"Secret Superstar" is one of those well-meaning films that keeps reminding you constantly of his well-meaning it is. Many times as I watched Chandan's panoply of tricks and treats, I felt I was being offered a Christmas deal with Santa Aamir Khan mentoring the film's 15-year old wanna-shine Zaira Wasim whose brilliance as an actor is far more dazzling than anything that is written into this film to support her dreams.
Everyone, we are told in many different ways in this stretched-out ode to wish-fulfilment, has the right to dream. Insia (Wasim) wants to be a musician, a fact that is rudely and ruthlessly repudiated by her rough and impatient Daddy played by a remarkably self-assertive actor named Raj Arjun.
Predictably and conveniently Daddy is a despot, much in the same way as Ishaan's daddy in "Taare Zameen Par"... Oh, didn't I tell you? "Secret Superstar" is a not-so-secret carryover from the other far more moving and rousing drama where a dyslexic kid was pulled out of his crushing plight by his art teacher. Aamir Khan's saviour streak has triumphed again.
A lot of people thought the climax of "Taare Zameen Par" was way too Utopian to be a convincing antidote to the dystopian condition of the little protagonist's life.
In "Secret Superstar" the theme of wish-fulfilment is played out at a much louder octave, almost like a flag being waved at us from the pulpit of righteousness that screams at us with messages of the empowerment of the girl child.
This is the world where Charles Dickens' "Oliver Twist" has been transposed into a state of magnified melodrama where the orphan will ask for more porridge even if the man providing the food is a tyrant.
Yes, we get it. But do we have to keep getting it for 150 minutes?
"Secret Superstar" favours a pulpit propagandist tone of narration that kills most of the tenderness that the theme secretes in its initial stages. We know the girl is a hero. We know she will conquer her father's bullying tactics because she has a strong-willed mother (played by Meher Vij), a supportive friend (Tirth Sharma, giving the film's most endearing performance) and most of all, "Insia ke paas Shakti hai" ...No, not just nari-Shakti but Shakti Kumar, a loud obnoxious embarrassment of a music composer who mentors Insia to stardom.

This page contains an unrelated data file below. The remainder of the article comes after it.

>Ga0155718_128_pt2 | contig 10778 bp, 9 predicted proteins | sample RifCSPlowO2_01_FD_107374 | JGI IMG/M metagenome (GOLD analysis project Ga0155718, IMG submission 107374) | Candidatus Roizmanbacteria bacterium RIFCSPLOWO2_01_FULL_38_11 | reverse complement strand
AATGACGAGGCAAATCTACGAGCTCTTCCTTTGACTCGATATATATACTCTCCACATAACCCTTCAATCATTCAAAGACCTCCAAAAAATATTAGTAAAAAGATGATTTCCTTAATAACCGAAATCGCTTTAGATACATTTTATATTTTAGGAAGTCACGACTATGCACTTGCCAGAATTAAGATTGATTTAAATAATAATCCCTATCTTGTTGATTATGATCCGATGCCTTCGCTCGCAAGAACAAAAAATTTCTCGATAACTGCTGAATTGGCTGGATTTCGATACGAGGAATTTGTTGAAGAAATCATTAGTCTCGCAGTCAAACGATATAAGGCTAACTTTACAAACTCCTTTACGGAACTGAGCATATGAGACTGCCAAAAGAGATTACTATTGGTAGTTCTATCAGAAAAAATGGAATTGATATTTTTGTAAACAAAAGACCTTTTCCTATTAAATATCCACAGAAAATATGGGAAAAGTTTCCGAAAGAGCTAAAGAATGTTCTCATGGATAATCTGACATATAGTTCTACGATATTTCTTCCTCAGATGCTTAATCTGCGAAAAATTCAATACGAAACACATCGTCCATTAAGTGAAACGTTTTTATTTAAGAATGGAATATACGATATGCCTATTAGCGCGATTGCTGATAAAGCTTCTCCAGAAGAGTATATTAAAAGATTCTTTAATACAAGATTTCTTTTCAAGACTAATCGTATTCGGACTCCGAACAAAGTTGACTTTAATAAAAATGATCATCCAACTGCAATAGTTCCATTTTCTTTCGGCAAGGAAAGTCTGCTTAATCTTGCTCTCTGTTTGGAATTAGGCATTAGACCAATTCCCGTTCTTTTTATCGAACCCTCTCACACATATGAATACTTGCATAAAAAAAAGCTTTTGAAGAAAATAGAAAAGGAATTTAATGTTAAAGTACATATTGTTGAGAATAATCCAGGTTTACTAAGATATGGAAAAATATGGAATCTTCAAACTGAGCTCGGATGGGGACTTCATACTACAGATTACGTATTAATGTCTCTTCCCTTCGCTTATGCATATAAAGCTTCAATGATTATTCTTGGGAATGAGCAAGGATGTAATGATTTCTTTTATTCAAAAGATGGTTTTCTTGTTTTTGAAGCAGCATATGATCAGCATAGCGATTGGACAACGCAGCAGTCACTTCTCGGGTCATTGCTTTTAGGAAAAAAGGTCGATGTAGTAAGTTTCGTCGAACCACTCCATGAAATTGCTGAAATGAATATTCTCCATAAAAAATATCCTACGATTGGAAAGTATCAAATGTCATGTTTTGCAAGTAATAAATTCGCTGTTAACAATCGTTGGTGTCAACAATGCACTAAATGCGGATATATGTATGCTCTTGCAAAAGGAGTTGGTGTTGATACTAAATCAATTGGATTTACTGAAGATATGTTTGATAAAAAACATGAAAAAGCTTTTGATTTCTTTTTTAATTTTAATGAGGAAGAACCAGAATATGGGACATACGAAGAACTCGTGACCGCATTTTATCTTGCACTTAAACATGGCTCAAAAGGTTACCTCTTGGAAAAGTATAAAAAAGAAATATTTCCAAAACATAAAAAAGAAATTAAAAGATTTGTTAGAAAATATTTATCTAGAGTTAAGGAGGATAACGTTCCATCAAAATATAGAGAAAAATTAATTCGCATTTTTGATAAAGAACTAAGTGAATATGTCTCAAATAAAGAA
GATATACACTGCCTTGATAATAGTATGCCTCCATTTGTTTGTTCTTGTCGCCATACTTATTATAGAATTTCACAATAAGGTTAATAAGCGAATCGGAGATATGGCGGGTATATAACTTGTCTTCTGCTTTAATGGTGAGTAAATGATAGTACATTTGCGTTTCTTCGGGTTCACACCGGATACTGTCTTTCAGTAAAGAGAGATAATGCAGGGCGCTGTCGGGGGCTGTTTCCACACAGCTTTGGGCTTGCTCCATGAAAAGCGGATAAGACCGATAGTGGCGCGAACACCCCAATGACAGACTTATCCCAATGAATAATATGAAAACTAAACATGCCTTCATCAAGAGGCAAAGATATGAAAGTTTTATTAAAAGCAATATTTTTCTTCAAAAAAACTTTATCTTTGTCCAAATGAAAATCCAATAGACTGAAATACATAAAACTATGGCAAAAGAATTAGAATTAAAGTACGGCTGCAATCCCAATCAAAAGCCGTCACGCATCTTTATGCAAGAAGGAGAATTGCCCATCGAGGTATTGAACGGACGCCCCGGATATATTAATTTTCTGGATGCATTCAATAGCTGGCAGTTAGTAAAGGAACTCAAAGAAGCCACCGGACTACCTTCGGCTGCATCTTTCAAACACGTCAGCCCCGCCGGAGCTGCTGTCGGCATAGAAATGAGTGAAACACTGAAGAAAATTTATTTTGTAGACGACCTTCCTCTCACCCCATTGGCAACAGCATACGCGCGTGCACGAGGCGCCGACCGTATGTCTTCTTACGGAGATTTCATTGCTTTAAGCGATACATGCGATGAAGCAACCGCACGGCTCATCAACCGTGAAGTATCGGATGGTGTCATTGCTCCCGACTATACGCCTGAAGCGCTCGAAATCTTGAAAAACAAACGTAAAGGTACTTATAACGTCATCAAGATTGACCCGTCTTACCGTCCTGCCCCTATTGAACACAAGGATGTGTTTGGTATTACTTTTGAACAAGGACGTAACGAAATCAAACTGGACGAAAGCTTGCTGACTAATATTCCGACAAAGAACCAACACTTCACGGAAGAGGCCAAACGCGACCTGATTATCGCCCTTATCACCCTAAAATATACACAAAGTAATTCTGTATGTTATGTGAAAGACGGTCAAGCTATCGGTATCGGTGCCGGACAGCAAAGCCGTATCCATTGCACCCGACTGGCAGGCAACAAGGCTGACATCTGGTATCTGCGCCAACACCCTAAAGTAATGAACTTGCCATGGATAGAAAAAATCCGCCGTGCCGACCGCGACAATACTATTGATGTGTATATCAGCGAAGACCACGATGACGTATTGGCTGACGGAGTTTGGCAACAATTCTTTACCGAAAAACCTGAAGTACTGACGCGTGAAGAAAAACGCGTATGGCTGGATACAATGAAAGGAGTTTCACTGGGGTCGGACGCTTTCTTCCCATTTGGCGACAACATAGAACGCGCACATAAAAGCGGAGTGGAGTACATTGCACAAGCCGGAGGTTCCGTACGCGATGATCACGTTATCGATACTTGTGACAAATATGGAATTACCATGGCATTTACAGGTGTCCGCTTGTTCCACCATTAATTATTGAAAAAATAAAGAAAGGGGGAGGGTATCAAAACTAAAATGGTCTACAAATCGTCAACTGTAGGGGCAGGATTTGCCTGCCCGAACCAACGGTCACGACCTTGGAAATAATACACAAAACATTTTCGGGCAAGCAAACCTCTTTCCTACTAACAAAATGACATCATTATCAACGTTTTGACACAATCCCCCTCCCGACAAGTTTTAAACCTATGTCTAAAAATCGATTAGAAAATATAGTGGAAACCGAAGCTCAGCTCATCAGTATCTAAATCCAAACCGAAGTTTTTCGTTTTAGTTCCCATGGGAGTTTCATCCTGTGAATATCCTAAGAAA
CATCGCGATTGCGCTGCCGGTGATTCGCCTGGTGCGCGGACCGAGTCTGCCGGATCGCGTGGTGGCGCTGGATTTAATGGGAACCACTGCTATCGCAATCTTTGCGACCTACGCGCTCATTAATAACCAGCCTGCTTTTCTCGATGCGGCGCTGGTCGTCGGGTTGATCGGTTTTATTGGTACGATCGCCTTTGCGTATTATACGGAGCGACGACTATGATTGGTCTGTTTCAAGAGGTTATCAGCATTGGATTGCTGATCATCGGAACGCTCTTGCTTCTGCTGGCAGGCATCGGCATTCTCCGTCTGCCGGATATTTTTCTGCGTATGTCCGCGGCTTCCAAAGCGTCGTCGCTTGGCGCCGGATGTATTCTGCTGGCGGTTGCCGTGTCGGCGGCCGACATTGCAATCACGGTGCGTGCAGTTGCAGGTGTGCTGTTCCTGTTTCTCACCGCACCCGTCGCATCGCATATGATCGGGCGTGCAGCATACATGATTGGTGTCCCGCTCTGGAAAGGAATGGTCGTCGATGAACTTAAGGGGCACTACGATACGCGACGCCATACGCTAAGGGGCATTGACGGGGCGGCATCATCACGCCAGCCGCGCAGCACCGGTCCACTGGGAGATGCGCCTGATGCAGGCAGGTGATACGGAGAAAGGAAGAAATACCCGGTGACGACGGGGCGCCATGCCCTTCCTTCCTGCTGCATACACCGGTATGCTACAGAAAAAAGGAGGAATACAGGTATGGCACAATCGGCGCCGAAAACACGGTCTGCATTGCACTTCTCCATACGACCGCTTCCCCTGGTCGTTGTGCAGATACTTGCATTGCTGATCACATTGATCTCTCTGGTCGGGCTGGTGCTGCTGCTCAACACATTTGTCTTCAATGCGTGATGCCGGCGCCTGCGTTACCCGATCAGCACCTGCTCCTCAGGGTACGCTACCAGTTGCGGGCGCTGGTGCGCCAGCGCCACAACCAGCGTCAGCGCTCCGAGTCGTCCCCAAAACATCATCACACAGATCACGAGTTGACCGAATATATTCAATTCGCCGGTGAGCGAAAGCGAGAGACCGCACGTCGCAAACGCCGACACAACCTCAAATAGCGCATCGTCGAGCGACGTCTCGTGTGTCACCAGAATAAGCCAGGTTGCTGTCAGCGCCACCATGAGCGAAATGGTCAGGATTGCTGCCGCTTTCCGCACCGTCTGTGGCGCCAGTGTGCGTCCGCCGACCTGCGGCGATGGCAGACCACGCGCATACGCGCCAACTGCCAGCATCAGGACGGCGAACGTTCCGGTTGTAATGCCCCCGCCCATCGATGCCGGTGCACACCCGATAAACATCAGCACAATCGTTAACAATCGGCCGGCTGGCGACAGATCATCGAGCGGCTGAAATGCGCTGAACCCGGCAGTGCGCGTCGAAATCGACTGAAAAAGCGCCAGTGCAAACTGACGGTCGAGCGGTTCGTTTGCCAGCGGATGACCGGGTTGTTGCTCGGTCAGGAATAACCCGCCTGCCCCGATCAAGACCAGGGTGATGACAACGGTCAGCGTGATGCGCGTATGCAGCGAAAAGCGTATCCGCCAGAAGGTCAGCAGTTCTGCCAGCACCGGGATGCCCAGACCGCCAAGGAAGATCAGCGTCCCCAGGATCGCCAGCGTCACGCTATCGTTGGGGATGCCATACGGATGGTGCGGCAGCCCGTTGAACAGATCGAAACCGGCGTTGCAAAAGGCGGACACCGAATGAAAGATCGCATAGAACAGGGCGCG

From the time Aamir Khan swaggers into the plot as Shakti Kumar, the film begins to fall apart.
The narrative crumbles under the burden of the character's inflated flamboyance. Unable to bear the weight of its egoistic character, Aamir's performance is more a homage to Shakti Kapoor and his brand of "Aaa-ooo" self-assertion than Anu Malik or Nadeem Saifi (the two composers he seems to have copied).
Shakti Kumar is a product of a superstar's vainglorious yearning to stutter his skills.
"Secret Superstar" is suffused in spasms of nobility, piloted by its idealism and finally transported to a self-congratulatory finishing line by a central character who is everything that a brand ambassador for female empowerment should be. Cleverly the film steers away from religious references and restrictions, although the burqa plays a big hand in the protagonist's journey from oppression to creative liberation.
It was easier for Aamir Khan to take religious digs at holy cows in "PK" where the target was a pacifist majority. Now of course the rules have changed. If you want to be satirical and censorious at the cost of religious oppression, then you must be prepared for a backlash.
The gau rakshaks are watching the holy cows. "Secret Superstar" simply opts to be cute about its veiled references and succeeds in conveying an engaging though self-limiting saga of smothering the smothered protagonist's radicalised state of being.
No wonder this film was originally titled "Aaj Phir Jeene Ki Tamannah Hai". This is Waheeda Rehman's clarion call for emancipation from Vijay Anand's "Guide" given a patriarchal payoff by a loud and boorish mentor and guide who wants to be labeled a liberal feminist.
"Secret Superstar" is a heartwarming portrayal of girl power. A bit of restrain and some muted melodrama would have taken this film much further. It has long sturdy legs. But chooses not to go far enough.